7

Notwithstanding this, the principle ground urged by counsel on the hearing of this appeal (who had not appeared in the Court of trial) was that the learned trial judge erred in that he failed to charge the jury adequately or at all as to the defence of mistake and in particular in that regard:-

8

a "(a) Failed to convey to the jury the matters of fact to be determined and the law to be applied in making such determinations.

9

(b) Failed to direct the jury that if it was reasonably possible that the firearm was discharged as a result of the firearm being knocked to the side, then the appropriate verdict was not guilty of murder and guilty of manslaughter.

10

(c) Failed to direct the jury that the statutory presumption under s.4(2) of the Criminal Justice Act, 1964regarding intent as to consequences.

11

(i) is not relevant to the question of whether the firearm was discharged by a mistake,

12

(ii) maybe rebutted and the prosecution must prove beyond reasonable doubt that it has not been rebutted.

13

(d) Erred in appearing to direct the jury to the said statutory presumption did not arise but in directing that "the law is that every person is presumed to intend the natural and probable consequences of their conduct"."

14

This ground of appeal was added pursuant to the applicant's Notice of Motion dated the 20 th January, 2003 . It did not form part of the original grounds of appeal of the 10 th April, 2000. The defence did not suggest to the judge at trial that his charge to the jury should refer to the possibility of accidental or mistaken discharge of the gun. Nevertheless, the applicant has contended on the hearing of this appeal that the reference to the defendant's hand being pushed aside in the evidence of two prosecution witnesses sufficiently raised the possibility of what was variously referred to as mistake and as accident for the judge to draw that possibility to the attention of the jury and to inform them that it was for the prosecution to rebut it beyond reasonable doubt. This obligation, it was contended, it is entirely unaffected by the fact that the defendant gave evidence and did not support or even refer to the possibility of accident or mistake, but ran an inconsistent defence.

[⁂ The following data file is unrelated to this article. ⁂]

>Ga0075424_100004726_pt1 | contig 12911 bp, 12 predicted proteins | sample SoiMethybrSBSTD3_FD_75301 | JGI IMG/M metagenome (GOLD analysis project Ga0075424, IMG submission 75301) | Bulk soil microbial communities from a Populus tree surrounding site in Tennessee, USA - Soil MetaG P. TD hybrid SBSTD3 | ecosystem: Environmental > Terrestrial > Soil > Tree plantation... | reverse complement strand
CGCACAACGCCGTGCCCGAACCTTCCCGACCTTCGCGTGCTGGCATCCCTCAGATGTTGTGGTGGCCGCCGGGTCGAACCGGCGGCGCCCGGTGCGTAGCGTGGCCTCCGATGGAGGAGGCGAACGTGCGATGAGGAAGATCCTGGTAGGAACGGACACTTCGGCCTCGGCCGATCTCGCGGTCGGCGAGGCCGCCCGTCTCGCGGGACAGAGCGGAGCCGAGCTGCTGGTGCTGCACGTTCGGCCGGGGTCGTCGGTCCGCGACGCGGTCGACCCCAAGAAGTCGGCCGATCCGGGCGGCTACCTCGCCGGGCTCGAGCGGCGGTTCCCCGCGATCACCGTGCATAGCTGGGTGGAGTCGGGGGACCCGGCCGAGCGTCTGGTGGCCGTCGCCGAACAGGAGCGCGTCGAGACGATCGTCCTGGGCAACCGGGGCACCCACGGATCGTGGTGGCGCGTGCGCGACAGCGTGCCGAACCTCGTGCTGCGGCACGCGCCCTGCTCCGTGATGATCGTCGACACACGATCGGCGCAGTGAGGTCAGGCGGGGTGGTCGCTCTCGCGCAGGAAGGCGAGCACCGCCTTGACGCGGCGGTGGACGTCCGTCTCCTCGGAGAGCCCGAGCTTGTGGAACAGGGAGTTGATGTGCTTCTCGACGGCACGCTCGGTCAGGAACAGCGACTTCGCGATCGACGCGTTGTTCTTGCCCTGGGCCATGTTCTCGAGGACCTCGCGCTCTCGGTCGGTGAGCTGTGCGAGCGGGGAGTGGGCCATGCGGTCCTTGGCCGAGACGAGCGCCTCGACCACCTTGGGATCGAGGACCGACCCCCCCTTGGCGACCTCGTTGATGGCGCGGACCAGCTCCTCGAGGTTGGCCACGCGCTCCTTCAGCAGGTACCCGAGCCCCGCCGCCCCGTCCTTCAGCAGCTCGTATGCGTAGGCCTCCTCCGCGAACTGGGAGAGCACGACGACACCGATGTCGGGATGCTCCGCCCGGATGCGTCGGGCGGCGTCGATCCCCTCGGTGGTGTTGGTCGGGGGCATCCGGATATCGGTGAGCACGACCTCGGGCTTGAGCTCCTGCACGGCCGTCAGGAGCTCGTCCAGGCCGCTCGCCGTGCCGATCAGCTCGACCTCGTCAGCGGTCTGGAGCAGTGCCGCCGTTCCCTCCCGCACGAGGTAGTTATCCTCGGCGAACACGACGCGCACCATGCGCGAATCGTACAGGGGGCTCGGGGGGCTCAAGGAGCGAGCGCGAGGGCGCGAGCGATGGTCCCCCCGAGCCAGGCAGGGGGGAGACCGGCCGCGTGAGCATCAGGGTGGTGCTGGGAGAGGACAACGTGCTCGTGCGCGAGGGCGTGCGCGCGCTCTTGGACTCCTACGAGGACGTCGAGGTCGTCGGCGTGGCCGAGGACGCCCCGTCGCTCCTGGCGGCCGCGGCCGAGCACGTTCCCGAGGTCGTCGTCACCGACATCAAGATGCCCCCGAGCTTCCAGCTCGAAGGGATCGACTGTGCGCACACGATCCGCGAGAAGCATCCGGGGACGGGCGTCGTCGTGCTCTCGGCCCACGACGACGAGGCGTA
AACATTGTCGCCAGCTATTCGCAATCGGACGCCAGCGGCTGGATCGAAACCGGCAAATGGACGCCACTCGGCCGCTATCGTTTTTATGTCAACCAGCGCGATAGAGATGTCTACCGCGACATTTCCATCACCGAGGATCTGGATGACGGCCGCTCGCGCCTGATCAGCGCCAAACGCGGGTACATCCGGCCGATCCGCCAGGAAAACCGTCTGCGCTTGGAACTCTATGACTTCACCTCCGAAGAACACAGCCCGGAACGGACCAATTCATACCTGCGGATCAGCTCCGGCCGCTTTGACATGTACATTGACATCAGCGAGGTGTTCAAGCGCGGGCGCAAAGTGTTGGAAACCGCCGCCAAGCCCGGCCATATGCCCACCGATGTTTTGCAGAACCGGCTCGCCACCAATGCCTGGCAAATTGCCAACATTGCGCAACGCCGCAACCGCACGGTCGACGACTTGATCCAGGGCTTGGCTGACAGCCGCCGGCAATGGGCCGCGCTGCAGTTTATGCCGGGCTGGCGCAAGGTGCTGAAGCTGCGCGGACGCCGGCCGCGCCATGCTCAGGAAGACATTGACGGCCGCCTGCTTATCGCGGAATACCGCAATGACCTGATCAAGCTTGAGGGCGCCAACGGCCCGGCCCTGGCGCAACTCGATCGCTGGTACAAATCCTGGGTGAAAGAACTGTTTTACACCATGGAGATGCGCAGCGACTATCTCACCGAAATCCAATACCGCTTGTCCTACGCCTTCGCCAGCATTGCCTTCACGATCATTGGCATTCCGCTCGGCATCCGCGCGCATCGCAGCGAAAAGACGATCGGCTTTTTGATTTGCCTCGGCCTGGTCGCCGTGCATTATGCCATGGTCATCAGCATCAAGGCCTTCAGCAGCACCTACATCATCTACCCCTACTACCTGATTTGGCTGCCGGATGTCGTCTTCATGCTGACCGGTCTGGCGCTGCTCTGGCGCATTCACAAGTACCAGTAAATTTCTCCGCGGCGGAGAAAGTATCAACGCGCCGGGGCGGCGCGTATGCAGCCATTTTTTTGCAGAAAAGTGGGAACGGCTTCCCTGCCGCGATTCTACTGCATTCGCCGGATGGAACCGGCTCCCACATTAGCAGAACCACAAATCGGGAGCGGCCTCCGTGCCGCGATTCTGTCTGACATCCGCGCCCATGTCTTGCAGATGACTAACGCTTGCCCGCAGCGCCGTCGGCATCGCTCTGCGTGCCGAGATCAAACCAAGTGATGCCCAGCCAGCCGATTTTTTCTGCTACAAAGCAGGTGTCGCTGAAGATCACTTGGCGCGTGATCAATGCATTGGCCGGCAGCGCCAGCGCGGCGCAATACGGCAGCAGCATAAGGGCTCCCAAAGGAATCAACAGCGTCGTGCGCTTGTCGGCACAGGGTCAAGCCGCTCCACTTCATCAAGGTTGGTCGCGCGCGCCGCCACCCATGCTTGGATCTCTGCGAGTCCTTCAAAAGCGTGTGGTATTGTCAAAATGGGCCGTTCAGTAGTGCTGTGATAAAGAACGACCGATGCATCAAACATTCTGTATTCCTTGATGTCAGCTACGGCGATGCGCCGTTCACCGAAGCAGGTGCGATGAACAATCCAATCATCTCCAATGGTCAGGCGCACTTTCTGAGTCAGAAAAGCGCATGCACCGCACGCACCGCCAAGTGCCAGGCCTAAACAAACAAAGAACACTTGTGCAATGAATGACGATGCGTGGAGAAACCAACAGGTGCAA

Irish authorities on the alternative defence.
15

Although not referred to in argument, a similar contention has been made to this Court in two previous cases, DPP v. Halligan (Court of Criminal Appeal unreported 13 th July, 1998) and DPP v. McDonagh (Court of Criminal Appeal unreported 31 st May, 2001). In the first of these the judgment of the Court was delivered by O'Flaherty J. who said:-

"Mr. Sammon S.C. has referred us to a decision of the Court of Appeal (Criminal Division) in England: R. v. Cambridge [1994] 2 All English Reports 760, which decided that even where the prime line of defence is that the accused did not inflict the wounds, or whatever, it is still open to a jury to find provocation. We expressly reserve our position as to whether that is a course that Irish Law should take".

...